Slowing down my starter peak time
I am a sourdough rookie. Yeah, I know. A bit late to the party, but it's been a long winter here in Idaho and I'm retired.
We keep our home fairly cool, so my starter has been stored in the oven with the light on. This is about 80 degrees. My starter is a 25% whole wheat/75% bread flour mix. My 1-3-3 feeding is peaking in 5 hours at 200+% increase. So hard to feed at night and hope to have it still at peak in the morning. Running a couple tests now. Increased one test jar to a 1-4-4 ratio and the other is still at the 1-3-3. Just going to leave these at room temp (about 71*) and see what the time frame is.
I fed my starter last night. Got up at 4:30am to check it and it had already peaked and started to fall as I suspected it would. Discarded some and did a feeding so I could make my first loaf this morning. It was right on schedule. Started autolyse on my flour at 8:30am and added my starter at 9:30am right at peak.
In some respects, I don't mind the quick peak when I want to bake. But for maintaince, I would like to slow it down.
Any comments or suggestions appreciated.
at night? And...During the day?
The easiest way to slow it down is not to keep it warm in the oven. Curious to see when it peaks at room temp.
Our home is about 71-72* all day long. That is how my wife likes it and I know better that to challenge that :-)
So at 71-72*, the 1-3-3 took about 8 hours to peak. The 1-4-4 took about 9 hours to peak. Will continue to play with it. I imagine I will be getting familiar with maintaining it in the referigerator as I won't be baking but once a week or so. Will be a fun journey.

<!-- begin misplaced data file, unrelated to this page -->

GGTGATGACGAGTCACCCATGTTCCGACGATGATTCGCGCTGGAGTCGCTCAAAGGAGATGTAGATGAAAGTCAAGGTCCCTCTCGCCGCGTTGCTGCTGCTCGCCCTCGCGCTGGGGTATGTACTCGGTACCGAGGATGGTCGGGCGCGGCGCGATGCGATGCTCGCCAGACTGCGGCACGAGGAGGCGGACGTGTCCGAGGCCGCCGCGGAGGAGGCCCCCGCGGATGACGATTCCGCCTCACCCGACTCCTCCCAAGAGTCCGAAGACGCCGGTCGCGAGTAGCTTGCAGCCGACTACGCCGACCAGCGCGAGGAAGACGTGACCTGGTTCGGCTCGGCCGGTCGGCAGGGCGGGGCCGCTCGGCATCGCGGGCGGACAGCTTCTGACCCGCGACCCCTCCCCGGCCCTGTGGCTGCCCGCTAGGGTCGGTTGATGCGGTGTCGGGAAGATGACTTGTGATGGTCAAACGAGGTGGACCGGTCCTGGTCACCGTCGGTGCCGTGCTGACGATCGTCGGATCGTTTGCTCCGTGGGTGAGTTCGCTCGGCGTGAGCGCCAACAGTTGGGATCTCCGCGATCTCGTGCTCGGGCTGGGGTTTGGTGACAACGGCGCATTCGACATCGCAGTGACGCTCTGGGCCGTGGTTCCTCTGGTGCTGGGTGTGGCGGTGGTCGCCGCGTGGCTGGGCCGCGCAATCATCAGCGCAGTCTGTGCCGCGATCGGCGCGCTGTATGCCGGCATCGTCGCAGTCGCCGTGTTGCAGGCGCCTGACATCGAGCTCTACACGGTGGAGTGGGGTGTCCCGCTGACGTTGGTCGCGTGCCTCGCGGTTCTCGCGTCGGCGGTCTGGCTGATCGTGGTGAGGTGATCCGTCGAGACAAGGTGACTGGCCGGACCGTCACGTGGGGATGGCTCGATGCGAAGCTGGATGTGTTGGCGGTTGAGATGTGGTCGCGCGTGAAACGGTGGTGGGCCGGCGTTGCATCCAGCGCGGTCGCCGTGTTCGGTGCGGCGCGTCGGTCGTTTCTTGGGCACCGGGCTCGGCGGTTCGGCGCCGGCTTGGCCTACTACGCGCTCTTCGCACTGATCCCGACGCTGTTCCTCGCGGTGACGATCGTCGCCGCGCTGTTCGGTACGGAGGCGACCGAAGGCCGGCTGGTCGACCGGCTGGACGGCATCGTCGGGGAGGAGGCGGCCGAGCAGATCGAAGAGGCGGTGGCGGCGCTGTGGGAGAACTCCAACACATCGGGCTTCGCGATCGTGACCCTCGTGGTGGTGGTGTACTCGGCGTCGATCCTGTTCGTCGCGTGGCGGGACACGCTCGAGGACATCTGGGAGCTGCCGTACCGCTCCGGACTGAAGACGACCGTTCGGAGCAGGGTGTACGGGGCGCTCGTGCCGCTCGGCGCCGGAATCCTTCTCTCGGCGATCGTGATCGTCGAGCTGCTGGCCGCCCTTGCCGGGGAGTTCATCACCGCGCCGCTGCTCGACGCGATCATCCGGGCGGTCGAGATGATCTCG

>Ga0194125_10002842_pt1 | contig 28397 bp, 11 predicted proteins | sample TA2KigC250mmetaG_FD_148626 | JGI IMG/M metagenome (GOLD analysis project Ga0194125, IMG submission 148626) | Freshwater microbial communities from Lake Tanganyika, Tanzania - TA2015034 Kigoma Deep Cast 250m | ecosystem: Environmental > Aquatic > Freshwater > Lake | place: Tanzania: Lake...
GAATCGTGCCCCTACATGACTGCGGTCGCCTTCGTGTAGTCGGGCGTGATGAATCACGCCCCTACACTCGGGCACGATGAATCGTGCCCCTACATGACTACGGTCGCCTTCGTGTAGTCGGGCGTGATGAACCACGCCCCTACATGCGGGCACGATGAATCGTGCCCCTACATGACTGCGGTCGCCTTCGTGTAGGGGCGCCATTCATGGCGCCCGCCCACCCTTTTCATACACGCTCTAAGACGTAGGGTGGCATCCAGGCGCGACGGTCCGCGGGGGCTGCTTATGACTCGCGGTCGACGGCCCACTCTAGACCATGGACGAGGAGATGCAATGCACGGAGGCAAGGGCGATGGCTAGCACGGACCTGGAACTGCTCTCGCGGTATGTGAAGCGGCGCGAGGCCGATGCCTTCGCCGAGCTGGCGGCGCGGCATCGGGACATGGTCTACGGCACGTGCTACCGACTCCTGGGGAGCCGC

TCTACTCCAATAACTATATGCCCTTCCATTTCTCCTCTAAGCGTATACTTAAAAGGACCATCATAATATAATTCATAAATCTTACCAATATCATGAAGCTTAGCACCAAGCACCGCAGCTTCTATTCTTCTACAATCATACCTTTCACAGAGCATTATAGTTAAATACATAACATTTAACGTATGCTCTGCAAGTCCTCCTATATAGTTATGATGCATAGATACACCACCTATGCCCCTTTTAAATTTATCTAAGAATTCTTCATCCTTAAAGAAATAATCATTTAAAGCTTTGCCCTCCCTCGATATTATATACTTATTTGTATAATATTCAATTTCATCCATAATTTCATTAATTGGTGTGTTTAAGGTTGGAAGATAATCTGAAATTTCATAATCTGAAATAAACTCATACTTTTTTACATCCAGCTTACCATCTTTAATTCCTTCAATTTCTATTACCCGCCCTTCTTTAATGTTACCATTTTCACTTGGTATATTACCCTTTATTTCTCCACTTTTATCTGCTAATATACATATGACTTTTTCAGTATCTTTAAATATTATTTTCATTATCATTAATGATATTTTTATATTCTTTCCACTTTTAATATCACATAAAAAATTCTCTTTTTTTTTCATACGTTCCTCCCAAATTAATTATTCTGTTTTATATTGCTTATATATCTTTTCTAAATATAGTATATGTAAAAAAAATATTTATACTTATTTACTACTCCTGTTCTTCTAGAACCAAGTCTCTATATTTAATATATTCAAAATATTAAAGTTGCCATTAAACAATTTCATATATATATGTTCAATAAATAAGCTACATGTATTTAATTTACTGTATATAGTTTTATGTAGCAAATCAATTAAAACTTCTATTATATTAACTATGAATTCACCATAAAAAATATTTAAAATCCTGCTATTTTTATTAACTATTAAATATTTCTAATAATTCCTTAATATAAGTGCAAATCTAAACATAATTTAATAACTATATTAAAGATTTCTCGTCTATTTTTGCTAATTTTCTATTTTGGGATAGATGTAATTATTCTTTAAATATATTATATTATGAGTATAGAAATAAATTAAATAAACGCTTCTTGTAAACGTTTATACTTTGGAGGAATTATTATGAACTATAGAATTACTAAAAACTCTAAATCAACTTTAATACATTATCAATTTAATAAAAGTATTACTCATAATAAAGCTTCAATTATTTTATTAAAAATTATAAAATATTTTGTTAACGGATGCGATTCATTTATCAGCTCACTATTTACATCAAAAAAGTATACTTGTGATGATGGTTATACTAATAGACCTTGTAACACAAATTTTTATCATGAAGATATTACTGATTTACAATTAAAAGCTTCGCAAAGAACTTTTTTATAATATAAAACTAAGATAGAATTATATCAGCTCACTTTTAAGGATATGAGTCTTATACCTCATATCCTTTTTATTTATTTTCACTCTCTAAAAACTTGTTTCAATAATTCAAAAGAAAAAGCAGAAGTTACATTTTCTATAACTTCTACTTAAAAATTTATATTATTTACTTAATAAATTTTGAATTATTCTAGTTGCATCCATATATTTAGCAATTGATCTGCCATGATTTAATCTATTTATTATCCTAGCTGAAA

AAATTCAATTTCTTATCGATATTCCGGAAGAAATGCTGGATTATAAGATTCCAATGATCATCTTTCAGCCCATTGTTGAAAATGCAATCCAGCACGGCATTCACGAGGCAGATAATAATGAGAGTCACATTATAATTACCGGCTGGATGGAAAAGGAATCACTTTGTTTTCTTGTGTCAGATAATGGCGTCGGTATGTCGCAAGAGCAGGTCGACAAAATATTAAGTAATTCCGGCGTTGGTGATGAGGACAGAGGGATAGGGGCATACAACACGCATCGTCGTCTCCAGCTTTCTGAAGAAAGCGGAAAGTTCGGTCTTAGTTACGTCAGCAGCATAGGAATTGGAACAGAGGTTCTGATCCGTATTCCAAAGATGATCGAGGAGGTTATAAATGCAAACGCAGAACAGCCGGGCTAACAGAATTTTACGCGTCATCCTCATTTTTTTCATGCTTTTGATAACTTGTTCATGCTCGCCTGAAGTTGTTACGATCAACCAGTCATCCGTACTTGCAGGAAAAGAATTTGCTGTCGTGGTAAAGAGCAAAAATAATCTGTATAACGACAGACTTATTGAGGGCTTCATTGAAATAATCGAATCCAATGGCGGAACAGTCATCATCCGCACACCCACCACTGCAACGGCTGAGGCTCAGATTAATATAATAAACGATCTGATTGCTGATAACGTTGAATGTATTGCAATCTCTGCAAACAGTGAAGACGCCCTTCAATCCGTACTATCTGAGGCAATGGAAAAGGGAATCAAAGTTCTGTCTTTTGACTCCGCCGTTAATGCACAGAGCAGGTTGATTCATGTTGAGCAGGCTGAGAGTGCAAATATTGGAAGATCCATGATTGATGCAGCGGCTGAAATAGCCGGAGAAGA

The second easiest way to slow it down is to adjust the ratio. If you fed it 1:4:4 it would take longer to peak. In the winter, I use a 1:2:2 feed at around 11 pm to bake in the morning. I keep my house at about 18°C (~64°F).
to slow it down is to reduce the water in the feeding ratio. Think of the flour as food and the water as transportation for the food. Reducing the water reduces the speed of feeding. Try a maintenance feed feels more like a dough. Or even a little stiffer than a dough. Time it.
Thanks for the comments. The 1-4-4 ration is working pretty well now. Using water about 67-68 degrees is slowing it down a bit and lowered the room temp to 70 (don't tell my wife). Was still at peak at 12 hours with 200% increase. Still domed and not dropping.
I can get by feeding the night before now or if for some reason, I need it quicker, I can get it at peak in 5-6 hours in the oven with the light on. About 78-80*
Next is to experiment on keeping in the fridge and seeing how long it takes till it is ready to bake. I hear it can sometimes take a couple of feedings at room temp to get it back on track. It will give me something to play with. I'm retired and full time caregiver to my wife, so I have lots of time.
good fridge storage is to feed it, wait at room temp until it shows signs of life and is starting to rise, then pop it into the fridge. Everyone has their favorite wait time before chilling because starters and their feeds vary. And this will change with temp /seasonal changes too. But you seem to be on track. When it is chilled aromas are weaker. Err on chilling it too soon as you can take it out to warm up and finish fermenting at a faster rate before refreshing it. I would guess that if it takes 12 hours to peek from feeding, wait about 4 -5 hours before chilling. Then it is good for at least a week if not two in a 4°C fridge.
Then in about a week when you want to bake, you have several choices. 1) spoon some out to build a starter for a recipe and if the fridge starter still looks pretty good, park it back into the fridge for the next bake. Or 2) use it directly into a recipe saving a little to feed and chill after it shows signs of life. 3) if it is a small starter, feed it for recipe plus a little more and then feed and store the extra after it shows signs of life. Those are the basics.